Mistake: Convoluting the accounting paper trail by using cash, personal checks, money orders, or credit cards to make purchases, followed by reimbursement from estate assets, rather than directly making all expenditures with estate assets.

Mistake: Failing to recognize situations where the attorney is in over their head, and too personally involved. The attorney ineffectively tries to save a situation instead of consulting more experienced counsel, or seeking immediate court resolution.

Mistake: Failing to aggressively take continuing legal education courses in probate, real estate, and related areas, and failing to regularly consult with more experienced counsel on difficult issues after conducting appropriate research.

Mistake: Failing to segregate and properly title estate bank and investment accounts.

Mistake: Failing to secure prior Court authority for expenditures and investments in guardianships of minors and old law conservatorships.

Mistake: Failing to secure Court approval on real estate sales in old law conservatorships, guardianships of minors, old law decedent estates, and other cases wherein restrictions have been placed on the sale of estate realty.

Mistake: Failing to understand that the attorney represents the fiduciary (trustee, personal representative) and not the estate, even though the client has obligations as a fiduciary to the estate beneficiaries.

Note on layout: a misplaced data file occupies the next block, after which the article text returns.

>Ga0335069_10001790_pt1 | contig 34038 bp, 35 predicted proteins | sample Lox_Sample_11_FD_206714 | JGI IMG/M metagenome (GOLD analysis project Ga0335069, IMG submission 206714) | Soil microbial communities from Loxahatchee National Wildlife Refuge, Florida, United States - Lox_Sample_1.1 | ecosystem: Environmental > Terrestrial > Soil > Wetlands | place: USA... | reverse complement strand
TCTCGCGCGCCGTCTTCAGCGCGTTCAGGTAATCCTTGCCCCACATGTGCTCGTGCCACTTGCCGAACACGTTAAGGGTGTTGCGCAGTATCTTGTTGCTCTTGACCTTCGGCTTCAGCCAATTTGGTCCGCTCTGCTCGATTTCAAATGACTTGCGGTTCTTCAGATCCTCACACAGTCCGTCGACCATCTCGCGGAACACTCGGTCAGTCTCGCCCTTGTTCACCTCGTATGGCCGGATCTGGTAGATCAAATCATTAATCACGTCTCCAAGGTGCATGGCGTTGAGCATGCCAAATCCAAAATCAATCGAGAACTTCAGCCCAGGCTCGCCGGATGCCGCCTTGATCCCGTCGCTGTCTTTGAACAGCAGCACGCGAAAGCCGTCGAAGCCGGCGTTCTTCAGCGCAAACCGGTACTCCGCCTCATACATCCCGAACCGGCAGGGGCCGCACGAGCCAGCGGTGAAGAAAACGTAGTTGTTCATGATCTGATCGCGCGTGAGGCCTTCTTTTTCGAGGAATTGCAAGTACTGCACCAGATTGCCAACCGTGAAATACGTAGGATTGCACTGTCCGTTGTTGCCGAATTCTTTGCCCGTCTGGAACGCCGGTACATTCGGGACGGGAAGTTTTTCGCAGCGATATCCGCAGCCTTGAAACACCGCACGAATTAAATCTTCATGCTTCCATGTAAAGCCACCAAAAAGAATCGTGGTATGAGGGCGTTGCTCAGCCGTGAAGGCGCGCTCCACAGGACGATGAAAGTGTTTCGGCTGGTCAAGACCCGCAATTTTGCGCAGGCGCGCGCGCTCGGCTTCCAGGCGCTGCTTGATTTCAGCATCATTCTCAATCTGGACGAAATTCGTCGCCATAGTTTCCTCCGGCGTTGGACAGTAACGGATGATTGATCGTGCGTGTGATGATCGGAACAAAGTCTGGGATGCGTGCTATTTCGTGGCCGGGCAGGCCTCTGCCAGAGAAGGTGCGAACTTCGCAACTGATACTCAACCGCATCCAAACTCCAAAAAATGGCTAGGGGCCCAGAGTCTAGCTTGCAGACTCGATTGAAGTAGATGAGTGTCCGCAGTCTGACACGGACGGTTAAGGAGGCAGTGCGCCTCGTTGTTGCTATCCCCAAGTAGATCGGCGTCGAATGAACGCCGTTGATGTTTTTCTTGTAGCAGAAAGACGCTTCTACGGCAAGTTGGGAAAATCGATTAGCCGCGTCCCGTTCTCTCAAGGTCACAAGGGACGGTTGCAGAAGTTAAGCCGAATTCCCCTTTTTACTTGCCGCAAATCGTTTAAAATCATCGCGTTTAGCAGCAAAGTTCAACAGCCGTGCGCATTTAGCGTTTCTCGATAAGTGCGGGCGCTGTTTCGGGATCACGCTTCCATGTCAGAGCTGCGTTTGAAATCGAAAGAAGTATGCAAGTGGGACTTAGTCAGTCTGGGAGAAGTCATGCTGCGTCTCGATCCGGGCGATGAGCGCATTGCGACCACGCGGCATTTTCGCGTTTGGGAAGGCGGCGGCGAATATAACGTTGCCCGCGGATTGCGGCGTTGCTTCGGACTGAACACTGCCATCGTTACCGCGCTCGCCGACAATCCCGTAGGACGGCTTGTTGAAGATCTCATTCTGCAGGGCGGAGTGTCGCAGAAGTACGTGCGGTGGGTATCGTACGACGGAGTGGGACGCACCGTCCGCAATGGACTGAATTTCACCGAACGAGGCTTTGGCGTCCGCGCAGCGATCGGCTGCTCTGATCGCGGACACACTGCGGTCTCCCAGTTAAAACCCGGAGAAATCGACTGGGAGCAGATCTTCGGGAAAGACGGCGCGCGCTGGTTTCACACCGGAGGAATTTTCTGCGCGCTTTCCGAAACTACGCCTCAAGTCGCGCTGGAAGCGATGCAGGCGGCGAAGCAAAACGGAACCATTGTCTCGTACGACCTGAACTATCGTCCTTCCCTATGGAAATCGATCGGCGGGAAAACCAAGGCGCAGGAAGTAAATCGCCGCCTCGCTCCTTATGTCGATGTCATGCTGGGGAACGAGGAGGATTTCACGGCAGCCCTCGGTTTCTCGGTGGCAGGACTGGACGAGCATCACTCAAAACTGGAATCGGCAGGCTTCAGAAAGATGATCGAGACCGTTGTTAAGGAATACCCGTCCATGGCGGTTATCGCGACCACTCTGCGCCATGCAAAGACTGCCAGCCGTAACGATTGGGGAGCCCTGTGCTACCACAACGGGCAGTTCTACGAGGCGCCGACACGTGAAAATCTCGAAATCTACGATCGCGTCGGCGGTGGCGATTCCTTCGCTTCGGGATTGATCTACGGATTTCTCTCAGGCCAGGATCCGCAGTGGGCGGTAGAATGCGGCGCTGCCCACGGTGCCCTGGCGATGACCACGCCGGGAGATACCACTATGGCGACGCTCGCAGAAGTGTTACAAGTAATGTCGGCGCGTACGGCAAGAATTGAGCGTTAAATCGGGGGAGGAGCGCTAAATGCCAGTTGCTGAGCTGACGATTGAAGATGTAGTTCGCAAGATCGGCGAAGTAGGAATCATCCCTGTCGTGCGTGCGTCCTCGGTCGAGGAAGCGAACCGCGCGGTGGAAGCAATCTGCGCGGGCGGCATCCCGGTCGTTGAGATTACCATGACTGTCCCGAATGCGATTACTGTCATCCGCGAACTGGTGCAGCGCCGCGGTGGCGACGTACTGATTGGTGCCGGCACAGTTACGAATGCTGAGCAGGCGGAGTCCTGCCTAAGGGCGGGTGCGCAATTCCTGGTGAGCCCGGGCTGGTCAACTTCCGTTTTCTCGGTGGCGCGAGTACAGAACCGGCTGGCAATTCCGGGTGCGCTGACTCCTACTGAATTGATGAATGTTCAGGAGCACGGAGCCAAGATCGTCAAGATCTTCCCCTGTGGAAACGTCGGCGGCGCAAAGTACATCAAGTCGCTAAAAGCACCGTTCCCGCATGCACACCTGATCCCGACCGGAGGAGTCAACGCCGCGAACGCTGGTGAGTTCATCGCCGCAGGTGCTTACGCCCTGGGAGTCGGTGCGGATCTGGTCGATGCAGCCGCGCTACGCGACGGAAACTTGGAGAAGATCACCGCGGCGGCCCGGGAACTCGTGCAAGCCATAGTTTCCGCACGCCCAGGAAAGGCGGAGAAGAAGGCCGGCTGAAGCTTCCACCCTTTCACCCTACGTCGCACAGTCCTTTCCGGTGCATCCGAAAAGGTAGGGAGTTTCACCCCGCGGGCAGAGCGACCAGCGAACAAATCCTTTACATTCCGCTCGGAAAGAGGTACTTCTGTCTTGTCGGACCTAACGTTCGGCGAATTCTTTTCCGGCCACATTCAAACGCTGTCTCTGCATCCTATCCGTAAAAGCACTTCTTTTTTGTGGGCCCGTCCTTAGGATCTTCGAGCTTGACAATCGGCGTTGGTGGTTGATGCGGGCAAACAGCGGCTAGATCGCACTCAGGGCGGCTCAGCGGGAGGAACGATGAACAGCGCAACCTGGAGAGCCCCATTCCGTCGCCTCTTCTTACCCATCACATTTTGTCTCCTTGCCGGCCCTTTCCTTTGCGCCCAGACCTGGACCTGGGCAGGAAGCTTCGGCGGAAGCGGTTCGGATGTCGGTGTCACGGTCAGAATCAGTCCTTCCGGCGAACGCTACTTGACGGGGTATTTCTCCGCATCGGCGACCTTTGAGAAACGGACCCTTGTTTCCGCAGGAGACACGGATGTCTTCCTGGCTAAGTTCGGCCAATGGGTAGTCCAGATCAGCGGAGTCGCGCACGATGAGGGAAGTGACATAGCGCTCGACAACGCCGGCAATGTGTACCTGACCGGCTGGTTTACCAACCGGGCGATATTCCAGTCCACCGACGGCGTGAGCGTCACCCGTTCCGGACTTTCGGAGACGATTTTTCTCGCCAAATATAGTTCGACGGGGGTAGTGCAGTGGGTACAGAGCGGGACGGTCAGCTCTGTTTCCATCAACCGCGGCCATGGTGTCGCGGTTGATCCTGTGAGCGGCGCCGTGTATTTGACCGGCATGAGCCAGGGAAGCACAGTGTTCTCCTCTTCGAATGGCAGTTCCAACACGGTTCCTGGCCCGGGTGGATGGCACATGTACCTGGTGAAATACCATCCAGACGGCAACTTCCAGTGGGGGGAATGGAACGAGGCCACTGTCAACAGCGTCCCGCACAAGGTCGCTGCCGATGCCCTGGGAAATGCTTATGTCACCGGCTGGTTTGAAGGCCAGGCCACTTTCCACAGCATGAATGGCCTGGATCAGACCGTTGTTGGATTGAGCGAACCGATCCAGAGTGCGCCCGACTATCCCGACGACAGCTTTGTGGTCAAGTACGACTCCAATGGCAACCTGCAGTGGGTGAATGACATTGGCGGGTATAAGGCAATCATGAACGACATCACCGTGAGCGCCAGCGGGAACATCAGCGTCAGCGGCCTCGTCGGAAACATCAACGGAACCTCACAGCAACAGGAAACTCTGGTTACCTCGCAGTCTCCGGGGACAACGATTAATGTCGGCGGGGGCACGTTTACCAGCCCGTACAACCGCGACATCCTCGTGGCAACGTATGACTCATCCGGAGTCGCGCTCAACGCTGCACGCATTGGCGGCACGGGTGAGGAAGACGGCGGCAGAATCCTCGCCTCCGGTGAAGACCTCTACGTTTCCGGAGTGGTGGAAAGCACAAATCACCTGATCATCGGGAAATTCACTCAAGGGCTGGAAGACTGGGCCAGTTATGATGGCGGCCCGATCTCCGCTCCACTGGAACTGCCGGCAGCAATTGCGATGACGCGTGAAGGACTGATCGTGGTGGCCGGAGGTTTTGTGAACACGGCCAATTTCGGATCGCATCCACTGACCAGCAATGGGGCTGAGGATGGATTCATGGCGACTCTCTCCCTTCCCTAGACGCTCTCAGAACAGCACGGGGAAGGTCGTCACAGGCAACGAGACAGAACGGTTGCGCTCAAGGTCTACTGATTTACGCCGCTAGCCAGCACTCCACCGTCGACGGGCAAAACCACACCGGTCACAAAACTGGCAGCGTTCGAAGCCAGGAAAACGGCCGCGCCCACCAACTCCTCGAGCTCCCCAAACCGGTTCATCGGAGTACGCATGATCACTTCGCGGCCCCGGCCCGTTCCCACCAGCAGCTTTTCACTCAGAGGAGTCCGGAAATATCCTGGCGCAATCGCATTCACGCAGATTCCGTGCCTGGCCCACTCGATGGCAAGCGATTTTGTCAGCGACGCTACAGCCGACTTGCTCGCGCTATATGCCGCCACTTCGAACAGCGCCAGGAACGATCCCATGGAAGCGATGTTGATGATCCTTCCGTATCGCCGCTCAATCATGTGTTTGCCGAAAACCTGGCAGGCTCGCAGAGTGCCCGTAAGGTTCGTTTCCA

Mistake: Failure to expeditiously and independently secure and verify financial accounts and transactions with documentation from the source financial institutions, instead of waiting on the previous fiduciary or person in control of the assets to turn over the documentation. We have encountered expertly altered documents in the age of computers and scanners.

Mistake: Failure to effectively protect real property, in the case of conservatorships, by filing letters of conservatorship with the Recorder of Deeds in order to prevent an unauthorized sale or encumbrance of the property.

Mistake: If appointed co-conservator or co-personal representative, failing to regularly monitor accounts to insure that the other fiduciary has not improperly accessed the assets.

Mistake: Failure to properly distribute assets that are payable to a minor in a decedent’s estate.

Mistake: Failure to properly annotate distribution In decedent's estates by paying expenses for an heir instead of giving the heir the funds and letting the heir pay the expense; by failing to secure signed receipts for all disbursements to heirs or legatees; and by failing to secure social security numbers for all recipients.

Mistake: Failure to file applicable state and federal personal and estate tax returns.

Mistake: Failing to ascertain all of the heirs entitled to notice and/or distributions in a decedent's estate. We have encountered numerous estates where heirs were omitted because enough questions were not asked. Attorneys are informed that the Court Rules and Code provisions take precedence over the views expressed above.

No part of this list should be cited as authority to the Court.

From the Desk of the Auditor-Master of the D.C. Superior Court. More information about the Auditor-Master can be found online at www.dccourts.gov/dccourts/superior/auditor.jsp.